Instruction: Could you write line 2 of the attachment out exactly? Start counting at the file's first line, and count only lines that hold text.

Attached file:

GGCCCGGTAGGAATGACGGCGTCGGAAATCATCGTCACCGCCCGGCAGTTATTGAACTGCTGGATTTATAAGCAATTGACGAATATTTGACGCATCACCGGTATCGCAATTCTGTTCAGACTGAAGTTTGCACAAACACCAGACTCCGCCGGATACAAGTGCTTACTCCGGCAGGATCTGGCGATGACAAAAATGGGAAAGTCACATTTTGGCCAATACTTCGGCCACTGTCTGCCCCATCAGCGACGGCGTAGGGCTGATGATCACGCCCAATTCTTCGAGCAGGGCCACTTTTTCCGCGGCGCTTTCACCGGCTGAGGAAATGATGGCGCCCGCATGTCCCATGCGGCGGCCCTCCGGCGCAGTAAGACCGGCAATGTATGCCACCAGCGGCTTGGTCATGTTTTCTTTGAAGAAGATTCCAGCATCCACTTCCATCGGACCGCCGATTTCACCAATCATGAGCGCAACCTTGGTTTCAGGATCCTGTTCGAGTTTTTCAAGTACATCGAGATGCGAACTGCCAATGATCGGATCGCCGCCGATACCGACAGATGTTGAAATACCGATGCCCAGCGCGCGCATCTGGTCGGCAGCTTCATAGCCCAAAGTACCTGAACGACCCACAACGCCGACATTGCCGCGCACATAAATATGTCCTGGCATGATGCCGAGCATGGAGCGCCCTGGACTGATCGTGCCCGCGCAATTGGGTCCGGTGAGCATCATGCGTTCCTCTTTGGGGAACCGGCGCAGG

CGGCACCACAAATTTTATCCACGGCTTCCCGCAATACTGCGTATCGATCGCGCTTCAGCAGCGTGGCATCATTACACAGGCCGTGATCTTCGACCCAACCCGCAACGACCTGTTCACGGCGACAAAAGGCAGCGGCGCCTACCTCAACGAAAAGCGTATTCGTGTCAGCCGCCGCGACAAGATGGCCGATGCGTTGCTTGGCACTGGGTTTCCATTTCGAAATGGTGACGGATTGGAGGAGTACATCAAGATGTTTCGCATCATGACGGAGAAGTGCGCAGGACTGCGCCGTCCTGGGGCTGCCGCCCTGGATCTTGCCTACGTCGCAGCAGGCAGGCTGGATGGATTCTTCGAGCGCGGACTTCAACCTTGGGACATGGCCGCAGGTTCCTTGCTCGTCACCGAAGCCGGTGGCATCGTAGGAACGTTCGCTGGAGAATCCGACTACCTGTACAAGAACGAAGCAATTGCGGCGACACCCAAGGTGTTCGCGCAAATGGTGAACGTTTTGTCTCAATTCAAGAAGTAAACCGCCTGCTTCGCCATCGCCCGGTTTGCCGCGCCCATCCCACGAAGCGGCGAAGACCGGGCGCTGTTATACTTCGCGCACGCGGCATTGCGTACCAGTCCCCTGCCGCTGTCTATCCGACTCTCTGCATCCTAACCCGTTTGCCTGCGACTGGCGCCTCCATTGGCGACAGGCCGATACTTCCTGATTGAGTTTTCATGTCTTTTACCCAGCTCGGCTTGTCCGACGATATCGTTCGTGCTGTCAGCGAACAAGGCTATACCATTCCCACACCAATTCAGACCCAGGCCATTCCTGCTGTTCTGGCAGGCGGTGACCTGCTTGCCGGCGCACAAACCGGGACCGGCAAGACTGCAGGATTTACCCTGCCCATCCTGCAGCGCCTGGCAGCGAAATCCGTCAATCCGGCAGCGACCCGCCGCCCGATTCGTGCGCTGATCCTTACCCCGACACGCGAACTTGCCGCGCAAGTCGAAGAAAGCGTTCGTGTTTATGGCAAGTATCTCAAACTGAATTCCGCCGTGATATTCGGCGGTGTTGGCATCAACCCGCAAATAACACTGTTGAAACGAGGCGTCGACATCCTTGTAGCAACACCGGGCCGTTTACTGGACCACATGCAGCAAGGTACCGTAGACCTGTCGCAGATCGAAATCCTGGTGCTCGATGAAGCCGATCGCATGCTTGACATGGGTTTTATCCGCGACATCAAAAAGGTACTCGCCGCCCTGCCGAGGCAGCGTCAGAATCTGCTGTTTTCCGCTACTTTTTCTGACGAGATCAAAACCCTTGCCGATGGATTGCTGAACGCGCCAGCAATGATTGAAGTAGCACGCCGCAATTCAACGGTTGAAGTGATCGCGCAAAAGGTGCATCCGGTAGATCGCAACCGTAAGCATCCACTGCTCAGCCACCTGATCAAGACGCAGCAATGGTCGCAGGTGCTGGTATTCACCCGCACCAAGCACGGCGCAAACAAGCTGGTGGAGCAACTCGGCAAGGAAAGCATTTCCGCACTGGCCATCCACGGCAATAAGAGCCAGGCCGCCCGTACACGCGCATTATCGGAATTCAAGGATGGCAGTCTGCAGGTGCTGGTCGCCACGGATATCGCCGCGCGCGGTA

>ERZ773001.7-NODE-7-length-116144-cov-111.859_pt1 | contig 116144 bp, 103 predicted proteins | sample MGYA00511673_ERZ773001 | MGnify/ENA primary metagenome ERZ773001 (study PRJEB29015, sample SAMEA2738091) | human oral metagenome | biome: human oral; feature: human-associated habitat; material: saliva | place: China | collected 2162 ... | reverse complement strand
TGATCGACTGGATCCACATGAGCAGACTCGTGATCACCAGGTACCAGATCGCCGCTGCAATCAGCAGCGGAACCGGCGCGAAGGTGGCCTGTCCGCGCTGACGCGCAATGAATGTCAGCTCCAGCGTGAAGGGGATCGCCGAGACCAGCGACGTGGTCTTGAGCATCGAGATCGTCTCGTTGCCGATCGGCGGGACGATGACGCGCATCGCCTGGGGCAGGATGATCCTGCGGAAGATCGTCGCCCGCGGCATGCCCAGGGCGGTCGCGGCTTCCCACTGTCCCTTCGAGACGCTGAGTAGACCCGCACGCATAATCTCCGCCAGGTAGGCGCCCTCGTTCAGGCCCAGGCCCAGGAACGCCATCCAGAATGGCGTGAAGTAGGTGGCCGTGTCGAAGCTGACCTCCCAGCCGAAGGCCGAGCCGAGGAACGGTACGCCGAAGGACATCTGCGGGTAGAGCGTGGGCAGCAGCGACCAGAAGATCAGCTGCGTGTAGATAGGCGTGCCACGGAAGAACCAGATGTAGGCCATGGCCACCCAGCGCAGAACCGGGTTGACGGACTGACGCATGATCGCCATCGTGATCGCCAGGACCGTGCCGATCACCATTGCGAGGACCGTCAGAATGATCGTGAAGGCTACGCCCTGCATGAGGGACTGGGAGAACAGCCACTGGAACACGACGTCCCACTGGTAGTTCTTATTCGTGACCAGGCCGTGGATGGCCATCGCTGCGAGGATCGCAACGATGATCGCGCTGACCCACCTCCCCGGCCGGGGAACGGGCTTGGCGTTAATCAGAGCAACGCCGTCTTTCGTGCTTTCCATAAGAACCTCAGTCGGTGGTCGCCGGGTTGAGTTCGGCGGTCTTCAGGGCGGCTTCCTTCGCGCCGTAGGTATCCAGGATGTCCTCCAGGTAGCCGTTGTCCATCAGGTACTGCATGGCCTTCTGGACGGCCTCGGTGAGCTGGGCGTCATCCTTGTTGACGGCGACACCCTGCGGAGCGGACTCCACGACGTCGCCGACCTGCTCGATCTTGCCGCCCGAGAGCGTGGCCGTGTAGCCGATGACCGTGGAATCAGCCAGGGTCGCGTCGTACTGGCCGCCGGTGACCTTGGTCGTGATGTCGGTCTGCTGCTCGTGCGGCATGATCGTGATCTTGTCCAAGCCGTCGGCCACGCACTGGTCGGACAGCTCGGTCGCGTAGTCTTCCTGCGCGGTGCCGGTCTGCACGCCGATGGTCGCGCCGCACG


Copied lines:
CGGCACCACAAATTTTATCCACGGCTTCCCGCAATACTGCGTATCGATCGCGCTTCAGCAGCGTGGCATCATTACACAGGCCGTGATCTTCGACCCAACCCGCAACGACCTGTTCACGGCGACAAAAGGCAGCGGCGCCTACCTCAACGAAAAGCGTATTCGTGTCAGCCGCCGCGACAAGATGGCCGATGCGTTGCTTGGCACTGGGTTTCCATTTCGAAATGGTGACGGATTGGAGGAGTACATCAAGATGTTTCGCATCATGACGGAGAAGTGCGCAGGACTGCGCCGTCCTGGGGCTGCCGCCCTGGATCTTGCCTACGTCGCAGCAGGCAGGCTGGATGGATTCTTCGAGCGCGGACTTCAACCTTGGGACATGGCCGCAGGTTCCTTGCTCGTCACCGAAGCCGGTGGCATCGTAGGAACGTTCGCTGGAGAATCCGACTACCTGTACAAGAACGAAGCAATTGCGGCGACACCCAAGGTGTTCGCGCAAATGGTGAACGTTTTGTCTCAATTCAAGAAGTAAACCGCCTGCTTCGCCATCGCCCGGTTTGCCGCGCCCATCCCACGAAGCGGCGAAGACCGGGCGCTGTTATACTTCGCGCACGCGGCATTGCGTACCAGTCCCCTGCCGCTGTCTATCCGACTCTCTGCATCCTAACCCGTTTGCCTGCGACTGGCGCCTCCATTGGCGACAGGCCGATACTTCCTGATTGAGTTTTCATGTCTTTTACCCAGCTCGGCTTGTCCGACGATATCGTTCGTGCTGTCAGCGAACAAGGCTATACCATTCCCACACCAATTCAGACCCAGGCCATTCCTGCTGTTCTGGCAGGCGGTGACCTGCTTGCCGGCGCACAAACCGGGACCGGCAAGACTGCAGGATTTACCCTGCCCATCCTGCAGCGCCTGGCAGCGAAATCCGTCAATCCGGCAGCGACCCGCCGCCCGATTCGTGCGCTGATCCTTACCCCGACACGCGAACTTGCCGCGCAAGTCGAAGAAAGCGTTCGTGTTTATGGCAAGTATCTCAAACTGAATTCCGCCGTGATATTCGGCGGTGTTGGCATCAACCCGCAAATAACACTGTTGAAACGAGGCGTCGACATCCTTGTAGCAACACCGGGCCGTTTACTGGACCACATGCAGCAAGGTACCGTAGACCTGTCGCAGATCGAAATCCTGGTGCTCGATGAAGCCGATCGCATGCTTGACATGGGTTTTATCCGCGACATCAAAAAGGTACTCGCCGCCCTGCCGAGGCAGCGTCAGAATCTGCTGTTTTCCGCTACTTTTTCTGACGAGATCAAAACCCTTGCCGATGGATTGCTGAACGCGCCAGCAATGATTGAAGTAGCACGCCGCAATTCAACGGTTGAAGTGATCGCGCAAAAGGTGCATCCGGTAGATCGCAACCGTAAGCATCCACTGCTCAGCCACCTGATCAAGACGCAGCAATGGTCGCAGGTGCTGGTATTCACCCGCACCAAGCACGGCGCAAACAAGCTGGTGGAGCAACTCGGCAAGGAAAGCATTTCCGCACTGGCCATCCACGGCAATAAGAGCCAGGCCGCCCGTACACGCGCATTATCGGAATTCAAGGATGGCAGTCTGCAGGTGCTGGTCGCCACGGATATCGCCGCGCGCGGTA